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Alan J. Pakula

Alan J. Pakula

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Also Known As: Died: November 19, 1998
Born: April 7, 1928 Cause of Death: accident while driving
Birth Place: Bronx, New York, USA Profession: Producer ...
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NOTES

Pakula was killed in a freak accident when a seven-foot-long metal pipe smashed through his windshield and struck him in the head. His car swerved off the Long Island Expressway near the Melville exit and struck a fence. He was pronounced dead at the hospital.

Posthumously inducted into the Producers Guild Hall of Fame in 1999.

"The reason I became a director was that I've always loved actors." --Alan J Pakula

"I am oblique. I think it has to do with my own nature. I like trying to do things which work on many levels, because I think it is terribly important to give an audience a lot of things they may not get as well as those they will, so that finally the film does take on a texture and is not just simplistic communication." --Pakula quoted in "The St. James Film Directors Encyclopedia" (edited by Andrew Sarris; New York: Visible Ink Press 1998)

"['See You in the Morning' is] about people who've had other lives and now are falling in love and about the difficulty in dealing with the lives we had before. It's about being able to break through your own defenses so you can fall in love again. It reflects my feelings about love--romantic love--and the family, and about my observation that at a certain age you better co-exist well or you won't survive. It also reflects my optimism, and I guess more than anything else it's an ode to falling in love and being in love." --Alan J Pakula in LOS ANGELES TIMES, March 5, 1989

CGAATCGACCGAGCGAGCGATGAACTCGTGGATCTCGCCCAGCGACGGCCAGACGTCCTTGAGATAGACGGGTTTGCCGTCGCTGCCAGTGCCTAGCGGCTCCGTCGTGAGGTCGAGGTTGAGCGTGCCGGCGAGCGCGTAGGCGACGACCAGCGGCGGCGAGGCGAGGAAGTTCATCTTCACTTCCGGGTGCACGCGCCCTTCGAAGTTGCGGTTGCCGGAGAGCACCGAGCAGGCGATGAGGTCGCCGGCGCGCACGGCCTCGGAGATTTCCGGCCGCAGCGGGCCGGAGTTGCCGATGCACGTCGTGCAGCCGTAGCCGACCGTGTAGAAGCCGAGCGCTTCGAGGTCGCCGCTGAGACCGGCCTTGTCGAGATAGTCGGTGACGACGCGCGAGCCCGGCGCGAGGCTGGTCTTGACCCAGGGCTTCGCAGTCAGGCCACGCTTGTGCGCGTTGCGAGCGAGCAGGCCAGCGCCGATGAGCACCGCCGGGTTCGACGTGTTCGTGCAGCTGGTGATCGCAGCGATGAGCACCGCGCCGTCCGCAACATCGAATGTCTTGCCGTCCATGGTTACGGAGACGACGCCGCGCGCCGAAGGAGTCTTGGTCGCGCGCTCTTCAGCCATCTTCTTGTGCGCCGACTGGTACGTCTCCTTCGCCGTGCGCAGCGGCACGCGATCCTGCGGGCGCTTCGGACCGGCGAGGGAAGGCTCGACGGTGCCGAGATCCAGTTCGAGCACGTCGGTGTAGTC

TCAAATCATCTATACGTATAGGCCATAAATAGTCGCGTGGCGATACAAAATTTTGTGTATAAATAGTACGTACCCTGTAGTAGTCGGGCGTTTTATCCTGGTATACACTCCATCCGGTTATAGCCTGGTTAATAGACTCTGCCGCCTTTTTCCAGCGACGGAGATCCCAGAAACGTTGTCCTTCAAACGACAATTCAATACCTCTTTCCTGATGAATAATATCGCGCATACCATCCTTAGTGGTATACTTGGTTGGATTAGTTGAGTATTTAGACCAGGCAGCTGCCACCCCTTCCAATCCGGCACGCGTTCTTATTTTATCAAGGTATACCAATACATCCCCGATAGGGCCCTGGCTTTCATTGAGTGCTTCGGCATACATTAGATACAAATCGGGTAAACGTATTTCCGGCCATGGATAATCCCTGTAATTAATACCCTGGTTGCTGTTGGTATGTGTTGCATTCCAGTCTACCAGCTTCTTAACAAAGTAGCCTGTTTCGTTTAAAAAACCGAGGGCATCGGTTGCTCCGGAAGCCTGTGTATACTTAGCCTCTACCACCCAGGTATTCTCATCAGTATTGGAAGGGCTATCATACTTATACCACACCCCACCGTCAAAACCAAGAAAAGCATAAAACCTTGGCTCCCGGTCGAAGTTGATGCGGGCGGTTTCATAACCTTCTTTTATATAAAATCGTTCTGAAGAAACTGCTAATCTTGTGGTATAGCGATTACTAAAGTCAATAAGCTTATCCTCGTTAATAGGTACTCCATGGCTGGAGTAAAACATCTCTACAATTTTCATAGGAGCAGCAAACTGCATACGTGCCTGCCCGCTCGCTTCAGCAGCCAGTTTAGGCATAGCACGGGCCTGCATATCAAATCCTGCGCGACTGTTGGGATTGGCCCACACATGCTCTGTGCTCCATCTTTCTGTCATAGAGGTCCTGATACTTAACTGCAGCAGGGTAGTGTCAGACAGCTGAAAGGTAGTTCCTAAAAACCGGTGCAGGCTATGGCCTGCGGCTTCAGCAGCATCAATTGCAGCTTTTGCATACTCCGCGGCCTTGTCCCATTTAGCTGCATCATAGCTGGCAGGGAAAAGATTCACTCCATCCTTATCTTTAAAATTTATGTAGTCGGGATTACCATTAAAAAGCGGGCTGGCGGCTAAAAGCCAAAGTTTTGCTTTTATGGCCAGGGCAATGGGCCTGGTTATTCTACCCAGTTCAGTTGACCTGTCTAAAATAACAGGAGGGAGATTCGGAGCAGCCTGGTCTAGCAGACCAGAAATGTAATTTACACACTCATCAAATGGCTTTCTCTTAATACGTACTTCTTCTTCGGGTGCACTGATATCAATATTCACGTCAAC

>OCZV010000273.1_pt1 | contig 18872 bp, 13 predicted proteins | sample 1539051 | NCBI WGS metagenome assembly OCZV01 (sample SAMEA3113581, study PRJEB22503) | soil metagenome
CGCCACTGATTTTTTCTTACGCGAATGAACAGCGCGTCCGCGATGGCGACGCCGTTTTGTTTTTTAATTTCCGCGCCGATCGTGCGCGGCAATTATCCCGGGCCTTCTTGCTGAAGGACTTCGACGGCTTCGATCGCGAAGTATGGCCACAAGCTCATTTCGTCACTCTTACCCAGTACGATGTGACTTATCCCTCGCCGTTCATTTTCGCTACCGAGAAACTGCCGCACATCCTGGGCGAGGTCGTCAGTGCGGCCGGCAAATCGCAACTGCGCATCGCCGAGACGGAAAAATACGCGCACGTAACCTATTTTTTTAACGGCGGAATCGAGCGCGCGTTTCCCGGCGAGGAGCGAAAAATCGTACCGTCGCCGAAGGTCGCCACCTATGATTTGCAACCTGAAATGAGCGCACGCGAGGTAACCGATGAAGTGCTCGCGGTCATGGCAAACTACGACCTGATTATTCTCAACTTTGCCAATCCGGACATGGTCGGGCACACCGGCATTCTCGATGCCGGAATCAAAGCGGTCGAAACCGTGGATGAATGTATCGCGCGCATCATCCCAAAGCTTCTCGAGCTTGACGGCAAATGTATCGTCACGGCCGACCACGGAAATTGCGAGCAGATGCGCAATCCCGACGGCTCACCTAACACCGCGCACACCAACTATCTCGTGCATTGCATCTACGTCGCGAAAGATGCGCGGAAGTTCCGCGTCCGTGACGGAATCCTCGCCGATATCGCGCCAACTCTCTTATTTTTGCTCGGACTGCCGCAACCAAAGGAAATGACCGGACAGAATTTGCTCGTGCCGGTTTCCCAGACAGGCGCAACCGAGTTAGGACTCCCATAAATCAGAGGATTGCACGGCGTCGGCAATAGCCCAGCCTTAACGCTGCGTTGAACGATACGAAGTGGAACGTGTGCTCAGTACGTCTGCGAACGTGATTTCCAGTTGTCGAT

"There's rewriting, and there's rewriting. There's rewriting when you start to make one kind of movie and then everybody panics and you wind up making another movie. That was never the case here ['The Devil's Own']. How to tell the story might have changed; individual plot things might have changed. It was always telling the same story." --Pakula to THE NEW YORK TIMES, March 31, 1997

About "The Devil's Own": "What do you do when you have to chose between friendship and duty? That is the Sophie's Choice at the end of this movie. The truth is I seem to be attracted to certain subject material and in a lot of it people aren't exactly who you think they are . . .

"We've already been slammed in the London and Conservative MPs based upon the trailer saying it's a pro-IRA picture. They come out with that based upon the fact that there's one scene in which Harrison Ford says, 'If I was eight years old and I saw my father shot down, I'd do what he did.'

"What they don't know is that it's a moment when that man is out to bring him back to justice. The picture represents both sides. To say that makes it pro-IRA, I think, is nonsense and that was certainly never the intention of it." --Alan J Pakula quoted in EMPIRE, June 1997

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